In many ways he sums up what the Anzac spirit is all about. Facing overwhelming danger without thought for himself, John Simpson Kirkpatrick - known simply as “Simpson” - is celebrated across Australia for his efforts in leading wounded soldiers to safety on the back of a donkey amid fierce fighting on the shores of Gallipoli.

Yet despite the fact that he is credited with saving the lives of up to 300 Anzacs, the English-born private was never awarded the Victoria Cross.

Simpson

SELFLESS ACTS: Private John Simpson Kirkpatrick (who enlisted as John Simpson), of the 3rd Field Ambulance, he was known as 'The Man with the Donkey'. He is seen here working in Shrapnel Gully at Anzac Cove, with a wounded soldier on his donkey. PICTURE: Courtesy of the Australian War Memorial (ID A03114)

Last month - almost 90 years after he was killed at Gallipoli at only 22-years-old - a petition was tabled in Federal Parliament aimed at changing that.

Presenting the petition Jill Hall, the ALP member for the New South Wales seat of Shortland, told Federal Parliament that Simpson, who was recommended for the award by none other than (later General) John Monash, was denied the Victoria Cross “as the result of an error in the original application”. 

She said a second application made in 1967 was also denied “as the British Government claimed a dangerous precedent would be set”.

Urging the oversight to be amended, Hall said: “Simpson is symbol of the self- sacrifice, mateship and all those values that Anzacs now stand for and Australians treasure. By honouring him, we honour them all.”

The petition has won the support of thousands of Australians. Among them is Mal Garvin, co-ordinator of national Christian renewal organisation Awakening.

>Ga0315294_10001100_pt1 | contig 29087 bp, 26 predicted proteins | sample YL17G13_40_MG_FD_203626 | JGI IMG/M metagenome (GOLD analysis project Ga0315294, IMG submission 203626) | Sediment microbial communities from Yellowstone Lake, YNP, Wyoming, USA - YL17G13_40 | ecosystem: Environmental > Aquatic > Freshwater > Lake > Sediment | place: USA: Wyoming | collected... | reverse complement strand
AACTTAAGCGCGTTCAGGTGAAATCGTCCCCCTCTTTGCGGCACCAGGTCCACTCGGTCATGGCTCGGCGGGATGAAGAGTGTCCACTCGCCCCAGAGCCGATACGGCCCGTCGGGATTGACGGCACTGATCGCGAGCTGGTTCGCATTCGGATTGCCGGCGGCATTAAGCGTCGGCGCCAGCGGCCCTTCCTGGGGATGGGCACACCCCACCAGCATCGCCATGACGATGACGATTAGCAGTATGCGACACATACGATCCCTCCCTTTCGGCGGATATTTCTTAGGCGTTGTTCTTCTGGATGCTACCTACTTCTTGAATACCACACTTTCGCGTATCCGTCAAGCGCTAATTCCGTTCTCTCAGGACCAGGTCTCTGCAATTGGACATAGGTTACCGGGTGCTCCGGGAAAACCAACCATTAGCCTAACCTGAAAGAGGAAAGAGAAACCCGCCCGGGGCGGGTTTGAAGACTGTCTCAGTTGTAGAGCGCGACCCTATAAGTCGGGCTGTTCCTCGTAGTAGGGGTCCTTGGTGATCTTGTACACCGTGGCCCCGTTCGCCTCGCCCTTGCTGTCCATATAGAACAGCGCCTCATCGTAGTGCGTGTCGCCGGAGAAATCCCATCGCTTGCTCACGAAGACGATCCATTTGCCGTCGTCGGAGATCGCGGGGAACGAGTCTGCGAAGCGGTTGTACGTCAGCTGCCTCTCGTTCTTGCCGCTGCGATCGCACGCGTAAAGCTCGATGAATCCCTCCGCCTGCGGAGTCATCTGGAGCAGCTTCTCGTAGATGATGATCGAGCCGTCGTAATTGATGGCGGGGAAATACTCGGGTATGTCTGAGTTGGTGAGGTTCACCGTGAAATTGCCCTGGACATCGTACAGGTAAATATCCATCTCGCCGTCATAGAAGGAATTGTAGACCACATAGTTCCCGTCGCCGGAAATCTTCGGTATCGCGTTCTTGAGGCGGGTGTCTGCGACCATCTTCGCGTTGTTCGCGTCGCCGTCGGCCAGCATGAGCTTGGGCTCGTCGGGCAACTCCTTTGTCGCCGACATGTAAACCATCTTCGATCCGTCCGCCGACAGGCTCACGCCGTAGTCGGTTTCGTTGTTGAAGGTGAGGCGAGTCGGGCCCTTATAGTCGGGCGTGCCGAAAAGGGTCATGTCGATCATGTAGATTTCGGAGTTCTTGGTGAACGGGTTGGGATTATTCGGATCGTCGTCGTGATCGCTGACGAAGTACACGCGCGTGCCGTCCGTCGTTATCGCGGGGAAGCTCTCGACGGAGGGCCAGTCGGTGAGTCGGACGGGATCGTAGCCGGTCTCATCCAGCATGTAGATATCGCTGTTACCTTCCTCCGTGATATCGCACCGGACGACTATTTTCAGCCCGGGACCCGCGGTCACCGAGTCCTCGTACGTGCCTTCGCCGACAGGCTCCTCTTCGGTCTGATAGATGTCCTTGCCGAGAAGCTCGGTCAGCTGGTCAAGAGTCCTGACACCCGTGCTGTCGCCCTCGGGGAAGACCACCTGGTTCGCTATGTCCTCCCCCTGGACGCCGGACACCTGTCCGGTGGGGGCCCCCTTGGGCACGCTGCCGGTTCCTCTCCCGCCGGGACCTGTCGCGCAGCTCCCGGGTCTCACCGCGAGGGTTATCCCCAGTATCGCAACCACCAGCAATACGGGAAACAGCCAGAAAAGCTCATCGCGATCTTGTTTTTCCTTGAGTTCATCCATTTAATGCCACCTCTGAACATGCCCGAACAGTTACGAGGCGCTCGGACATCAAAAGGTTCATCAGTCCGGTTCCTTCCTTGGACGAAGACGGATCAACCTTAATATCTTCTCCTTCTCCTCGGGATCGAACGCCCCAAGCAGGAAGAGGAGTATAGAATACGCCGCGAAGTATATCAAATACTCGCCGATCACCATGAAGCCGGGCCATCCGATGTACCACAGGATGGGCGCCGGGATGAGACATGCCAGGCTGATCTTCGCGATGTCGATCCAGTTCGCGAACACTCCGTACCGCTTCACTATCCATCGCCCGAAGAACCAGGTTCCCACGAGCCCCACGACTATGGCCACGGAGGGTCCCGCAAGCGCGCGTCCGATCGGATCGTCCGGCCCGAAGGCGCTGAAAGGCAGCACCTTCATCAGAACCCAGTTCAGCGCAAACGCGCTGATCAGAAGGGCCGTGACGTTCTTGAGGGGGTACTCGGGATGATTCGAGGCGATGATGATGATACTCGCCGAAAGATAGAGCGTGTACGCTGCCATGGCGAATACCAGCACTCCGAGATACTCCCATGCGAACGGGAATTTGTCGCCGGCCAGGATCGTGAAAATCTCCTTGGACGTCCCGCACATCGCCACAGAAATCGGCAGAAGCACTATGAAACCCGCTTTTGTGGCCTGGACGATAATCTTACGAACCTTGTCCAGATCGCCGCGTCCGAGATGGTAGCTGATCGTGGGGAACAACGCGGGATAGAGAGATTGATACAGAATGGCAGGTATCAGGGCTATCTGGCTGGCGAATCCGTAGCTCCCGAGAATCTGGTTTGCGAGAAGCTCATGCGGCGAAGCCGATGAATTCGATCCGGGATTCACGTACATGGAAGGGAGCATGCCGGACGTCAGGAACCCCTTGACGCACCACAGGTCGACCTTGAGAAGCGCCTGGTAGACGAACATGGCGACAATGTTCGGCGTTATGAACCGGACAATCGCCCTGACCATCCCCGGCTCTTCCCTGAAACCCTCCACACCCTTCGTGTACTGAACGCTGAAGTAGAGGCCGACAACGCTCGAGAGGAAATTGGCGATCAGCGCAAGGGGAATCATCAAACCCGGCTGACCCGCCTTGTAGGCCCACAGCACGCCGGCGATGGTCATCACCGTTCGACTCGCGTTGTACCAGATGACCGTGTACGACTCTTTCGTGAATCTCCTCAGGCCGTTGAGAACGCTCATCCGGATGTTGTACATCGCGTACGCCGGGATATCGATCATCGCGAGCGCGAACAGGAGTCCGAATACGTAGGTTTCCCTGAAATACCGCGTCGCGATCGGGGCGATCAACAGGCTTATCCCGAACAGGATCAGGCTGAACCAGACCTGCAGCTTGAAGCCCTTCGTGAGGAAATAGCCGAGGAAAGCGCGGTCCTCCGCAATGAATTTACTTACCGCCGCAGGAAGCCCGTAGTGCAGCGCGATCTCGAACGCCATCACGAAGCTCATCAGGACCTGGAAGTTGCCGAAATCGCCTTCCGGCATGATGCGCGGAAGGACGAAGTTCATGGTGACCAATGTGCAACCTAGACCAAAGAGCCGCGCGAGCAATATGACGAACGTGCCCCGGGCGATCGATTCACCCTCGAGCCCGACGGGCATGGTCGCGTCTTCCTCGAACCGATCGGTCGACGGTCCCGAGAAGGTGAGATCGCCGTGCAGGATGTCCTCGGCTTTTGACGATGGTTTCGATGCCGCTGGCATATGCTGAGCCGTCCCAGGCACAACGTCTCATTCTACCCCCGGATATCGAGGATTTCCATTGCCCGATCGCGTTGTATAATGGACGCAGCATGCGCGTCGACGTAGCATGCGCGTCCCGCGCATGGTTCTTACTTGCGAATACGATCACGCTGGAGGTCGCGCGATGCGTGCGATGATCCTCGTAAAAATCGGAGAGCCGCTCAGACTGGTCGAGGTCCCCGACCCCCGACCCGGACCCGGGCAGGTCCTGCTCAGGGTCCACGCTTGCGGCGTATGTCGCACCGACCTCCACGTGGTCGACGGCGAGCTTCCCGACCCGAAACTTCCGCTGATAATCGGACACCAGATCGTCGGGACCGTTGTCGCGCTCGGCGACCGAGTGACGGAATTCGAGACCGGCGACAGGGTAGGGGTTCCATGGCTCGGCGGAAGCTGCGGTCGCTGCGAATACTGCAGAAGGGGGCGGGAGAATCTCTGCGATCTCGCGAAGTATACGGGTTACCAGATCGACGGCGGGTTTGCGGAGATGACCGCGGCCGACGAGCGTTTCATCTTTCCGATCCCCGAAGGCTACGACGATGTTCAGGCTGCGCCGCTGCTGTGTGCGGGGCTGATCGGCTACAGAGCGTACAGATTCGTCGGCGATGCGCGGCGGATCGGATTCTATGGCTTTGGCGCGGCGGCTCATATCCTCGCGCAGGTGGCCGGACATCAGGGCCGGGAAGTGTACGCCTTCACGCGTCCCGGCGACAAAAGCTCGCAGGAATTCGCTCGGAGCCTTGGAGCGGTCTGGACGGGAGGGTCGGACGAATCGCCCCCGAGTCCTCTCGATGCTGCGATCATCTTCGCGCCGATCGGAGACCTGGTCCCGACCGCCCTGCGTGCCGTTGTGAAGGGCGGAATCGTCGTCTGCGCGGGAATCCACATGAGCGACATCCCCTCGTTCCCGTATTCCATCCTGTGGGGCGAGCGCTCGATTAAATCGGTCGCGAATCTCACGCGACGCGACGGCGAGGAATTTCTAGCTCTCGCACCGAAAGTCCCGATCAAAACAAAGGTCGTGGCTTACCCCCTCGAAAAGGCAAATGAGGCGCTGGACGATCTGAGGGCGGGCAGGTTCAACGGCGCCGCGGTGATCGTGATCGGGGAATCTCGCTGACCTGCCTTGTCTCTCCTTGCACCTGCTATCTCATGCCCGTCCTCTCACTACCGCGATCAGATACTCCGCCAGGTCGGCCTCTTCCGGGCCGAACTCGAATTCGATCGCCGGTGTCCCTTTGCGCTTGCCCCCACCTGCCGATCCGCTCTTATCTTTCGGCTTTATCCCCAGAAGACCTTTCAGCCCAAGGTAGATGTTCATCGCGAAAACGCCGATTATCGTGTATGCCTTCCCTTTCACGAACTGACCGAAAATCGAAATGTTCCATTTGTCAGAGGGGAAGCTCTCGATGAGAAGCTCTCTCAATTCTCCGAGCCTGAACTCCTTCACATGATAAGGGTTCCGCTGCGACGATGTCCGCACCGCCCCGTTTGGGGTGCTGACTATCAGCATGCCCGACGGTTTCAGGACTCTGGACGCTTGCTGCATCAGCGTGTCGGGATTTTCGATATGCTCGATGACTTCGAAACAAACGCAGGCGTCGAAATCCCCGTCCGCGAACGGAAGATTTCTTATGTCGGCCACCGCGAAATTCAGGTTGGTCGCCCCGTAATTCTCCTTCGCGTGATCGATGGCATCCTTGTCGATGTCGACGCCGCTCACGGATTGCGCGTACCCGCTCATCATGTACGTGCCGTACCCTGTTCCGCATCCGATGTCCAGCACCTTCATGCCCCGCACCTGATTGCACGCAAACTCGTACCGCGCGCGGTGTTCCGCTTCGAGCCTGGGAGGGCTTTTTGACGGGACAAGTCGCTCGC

“You can learn a lot about a culture by looking at its heroes,” he said at Easter this year.

“Not for us a Winston Churchill with big speeches or a Douglas Macarthur with big political aspirations; for us an ordinary man who laid down his life for his friends. For us a military hero who probably never fired a shot in anger and we note died under a red cross, the symbol of another only son that we remember on Good Friday who laid down his life for his friends.”

In Queensland this year organisers of the Ipswitch Awakening had the petition for people to sign at the city’s Easter Monday “funday” - an annual day aimed at “reclaiming” Easter for Christ. Around 300 people did so.

“He’s an Aussie icon that our kids can look up to and we need Aussie heroes,” says one of the co-ordinators of Ipswitch Awakening, Ruth Booij. 

According to G.P. Walsh writing in the Australian Dictionary of Biography, Simpson dropped his surname when he joined the Australian Imperial Force in Perth in August 1914, apparently believing he would be going home to England. 

Allotted to the 3rd Field Ambulance of the Australian Army Medical Corps, however, he went first to Egypt and then landed on the Gallipoli Peninsula with the covering force at dawn on 25th April, 2005.

He quickly “befriended” a donkey (known as Abdul, Murphy or Duffy) which he used to carry leg wound casualties to a dressing station, working amid “fierce shrapnel and rifle-fire” and earning the respect of those around him for his courage. He was killed only 24 days after the landing.

While others used donkeys to carry the wounded, it was Simpson and his donkey who in the words of Walsh, “became a legend - the symbol of all that was pure, selfless and heroic on Gallipoli”.

As Ruth Booij says: “He was just an ordinary bloke and he rose up and did something amazing.”

For further information on Simpson, visit the Australian War Memorial at www.awm.gov.au/encyclopedia/simpson.htm.